But Representative David Stringer, a Republican from Prescott, worries that they could become a tool for left-wing indoctrination.
"I think it's pretty common knowledge that in many of our schools there's a strong liberal bias," Stringer said Monday in a meeting of the House Education Committee.
"And I can foresee the unintended consequence of protecting faculty members who are influencing the students or perhaps expressing their own views and biases using public resources to propagandize their own liberal views through what purport to be student publications," he added.
Stringer’s comments were made in reference to SB 1384, which would prevent administrators from censoring student newspapers at publicly funded schools, including high schools, community colleges, and universities.
The bill would also prevent schools from retaliating against faculty advisers who stand up for students’ First Amendment rights.
SB 1384 is something of a pet project for Senate Majority Leader Kimberly Yee, a Republican from Phoenix.
As a student journalist at Greenway High School in the 1990s, she'd grown frustrated that administrators routinely pulled items from the campus paper because they might potentially shed a bad light on the school.
“It was interesting that I’d be sitting in my government class and learning about First Amendment rights and freedom of speech, and then going on to my next class in journalism and seeing I was not able to exercise those rights,” she said at an earlier committee hearing.
For the most part, the bill has gathered bipartisan support, passing unanimously through the Senate.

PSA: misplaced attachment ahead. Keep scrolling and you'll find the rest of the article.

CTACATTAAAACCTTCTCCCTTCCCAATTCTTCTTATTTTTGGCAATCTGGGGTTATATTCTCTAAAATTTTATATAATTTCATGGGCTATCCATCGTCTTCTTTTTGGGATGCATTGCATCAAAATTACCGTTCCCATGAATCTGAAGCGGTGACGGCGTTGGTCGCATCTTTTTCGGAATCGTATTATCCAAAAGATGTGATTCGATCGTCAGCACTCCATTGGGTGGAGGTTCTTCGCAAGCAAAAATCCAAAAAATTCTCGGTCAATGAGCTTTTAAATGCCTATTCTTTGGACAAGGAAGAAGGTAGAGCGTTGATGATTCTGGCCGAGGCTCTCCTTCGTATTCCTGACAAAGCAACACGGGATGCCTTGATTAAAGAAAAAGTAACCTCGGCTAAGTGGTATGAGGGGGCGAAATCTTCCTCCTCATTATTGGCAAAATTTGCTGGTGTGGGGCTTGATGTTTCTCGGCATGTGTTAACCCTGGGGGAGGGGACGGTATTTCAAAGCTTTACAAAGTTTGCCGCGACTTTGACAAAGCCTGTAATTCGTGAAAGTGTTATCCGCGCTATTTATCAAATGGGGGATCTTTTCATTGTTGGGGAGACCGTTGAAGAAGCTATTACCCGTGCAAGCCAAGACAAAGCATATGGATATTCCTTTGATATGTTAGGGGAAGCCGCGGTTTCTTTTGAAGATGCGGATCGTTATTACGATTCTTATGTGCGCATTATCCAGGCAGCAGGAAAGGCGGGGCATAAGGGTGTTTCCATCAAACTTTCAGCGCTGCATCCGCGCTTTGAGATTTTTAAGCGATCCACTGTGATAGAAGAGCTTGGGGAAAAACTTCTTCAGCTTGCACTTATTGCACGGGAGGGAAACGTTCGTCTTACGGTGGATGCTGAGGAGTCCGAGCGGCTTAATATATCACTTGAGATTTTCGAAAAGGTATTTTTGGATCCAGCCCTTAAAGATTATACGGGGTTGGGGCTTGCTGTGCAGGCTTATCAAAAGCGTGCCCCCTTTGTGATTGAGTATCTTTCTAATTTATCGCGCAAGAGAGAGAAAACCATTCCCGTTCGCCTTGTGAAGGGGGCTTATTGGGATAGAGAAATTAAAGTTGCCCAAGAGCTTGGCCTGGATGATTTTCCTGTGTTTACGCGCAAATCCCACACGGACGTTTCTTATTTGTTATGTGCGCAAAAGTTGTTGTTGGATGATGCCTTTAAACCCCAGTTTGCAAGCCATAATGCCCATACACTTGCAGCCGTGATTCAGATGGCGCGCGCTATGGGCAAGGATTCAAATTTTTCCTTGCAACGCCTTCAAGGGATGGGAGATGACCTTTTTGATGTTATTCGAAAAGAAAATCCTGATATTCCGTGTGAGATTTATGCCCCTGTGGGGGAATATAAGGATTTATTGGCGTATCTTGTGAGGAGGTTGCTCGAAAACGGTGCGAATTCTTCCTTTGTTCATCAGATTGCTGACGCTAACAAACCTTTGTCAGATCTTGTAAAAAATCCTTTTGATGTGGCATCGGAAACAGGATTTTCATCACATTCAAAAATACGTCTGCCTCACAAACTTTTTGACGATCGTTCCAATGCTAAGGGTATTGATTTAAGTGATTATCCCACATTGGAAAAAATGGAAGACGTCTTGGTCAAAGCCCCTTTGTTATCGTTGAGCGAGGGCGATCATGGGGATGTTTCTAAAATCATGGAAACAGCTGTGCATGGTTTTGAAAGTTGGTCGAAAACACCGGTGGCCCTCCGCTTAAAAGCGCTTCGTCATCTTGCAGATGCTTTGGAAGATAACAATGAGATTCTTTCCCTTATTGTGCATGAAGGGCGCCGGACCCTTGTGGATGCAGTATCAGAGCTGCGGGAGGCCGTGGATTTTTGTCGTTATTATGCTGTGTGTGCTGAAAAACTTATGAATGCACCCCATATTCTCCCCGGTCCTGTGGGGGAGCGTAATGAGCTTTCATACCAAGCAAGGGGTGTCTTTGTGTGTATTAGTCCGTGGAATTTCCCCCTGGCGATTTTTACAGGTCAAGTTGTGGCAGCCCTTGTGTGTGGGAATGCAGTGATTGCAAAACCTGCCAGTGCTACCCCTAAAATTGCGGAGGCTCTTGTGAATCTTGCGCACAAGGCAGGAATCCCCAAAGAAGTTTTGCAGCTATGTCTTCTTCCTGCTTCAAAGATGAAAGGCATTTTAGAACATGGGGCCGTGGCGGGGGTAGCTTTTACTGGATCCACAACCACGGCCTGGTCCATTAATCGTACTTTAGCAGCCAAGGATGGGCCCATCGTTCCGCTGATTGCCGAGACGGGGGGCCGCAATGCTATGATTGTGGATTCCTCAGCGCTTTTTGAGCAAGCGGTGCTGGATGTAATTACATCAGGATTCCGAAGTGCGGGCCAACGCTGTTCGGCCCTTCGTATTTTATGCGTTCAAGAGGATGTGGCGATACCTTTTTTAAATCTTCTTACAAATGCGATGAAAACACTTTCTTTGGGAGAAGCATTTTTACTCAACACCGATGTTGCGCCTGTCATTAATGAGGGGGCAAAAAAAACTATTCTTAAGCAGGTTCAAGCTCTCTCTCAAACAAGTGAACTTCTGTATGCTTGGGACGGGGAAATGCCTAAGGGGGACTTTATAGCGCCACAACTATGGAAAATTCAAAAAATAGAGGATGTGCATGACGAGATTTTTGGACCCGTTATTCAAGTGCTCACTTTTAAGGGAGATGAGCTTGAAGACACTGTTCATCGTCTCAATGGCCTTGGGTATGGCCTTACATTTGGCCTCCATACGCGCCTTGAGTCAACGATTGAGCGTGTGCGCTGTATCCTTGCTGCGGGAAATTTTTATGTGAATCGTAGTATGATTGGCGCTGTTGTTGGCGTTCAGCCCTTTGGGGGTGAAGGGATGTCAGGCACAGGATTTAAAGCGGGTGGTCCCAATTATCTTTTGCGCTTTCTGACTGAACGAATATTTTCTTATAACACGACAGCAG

But Stringer seems to believe that shielding students from liberal propaganda outweighs the need to protect their First Amendment rights.
He's not the first right-winger to suggest that public school teachers are "influencing" students with their "liberal bias."
In Colorado Springs, angry parents called for the newspaper adviser at Palmer Ridge High School to be fired after students published an editorial endorsing Hillary Clinton for president. In a move straight out of the Cold War, he was accused of being a "communist" and "socialist" who was indoctrinating students.
And before Stephen Miller became Trump's top policy adviser, he was writing essays with titles like "Political Indoctrination at My Public High School," in which he complained about how his school paper had published an article that criticized the United States' military response to 9/11.
Despite Stringer's objections, the bill is moving forward.
Henry Gorton, a student journalist at Sunnyslope High School, managed to win over committee members by bringing up another issue beloved by conservatives: political correctness run amok.
He testified that he’d wanted to publish a piece about Trump supporters’ views on illegal immigration in the school newspaper, but had been told that he couldn’t because undocumented students might feel threatened.
“That will get you some support here,” Representative Don Shooter, a Republican from Yuma, told him.
Shooter was right: The bill passed the House Education Committee 10-1, with only Stringer voting in opposition. It’s now up for a full vote in the House.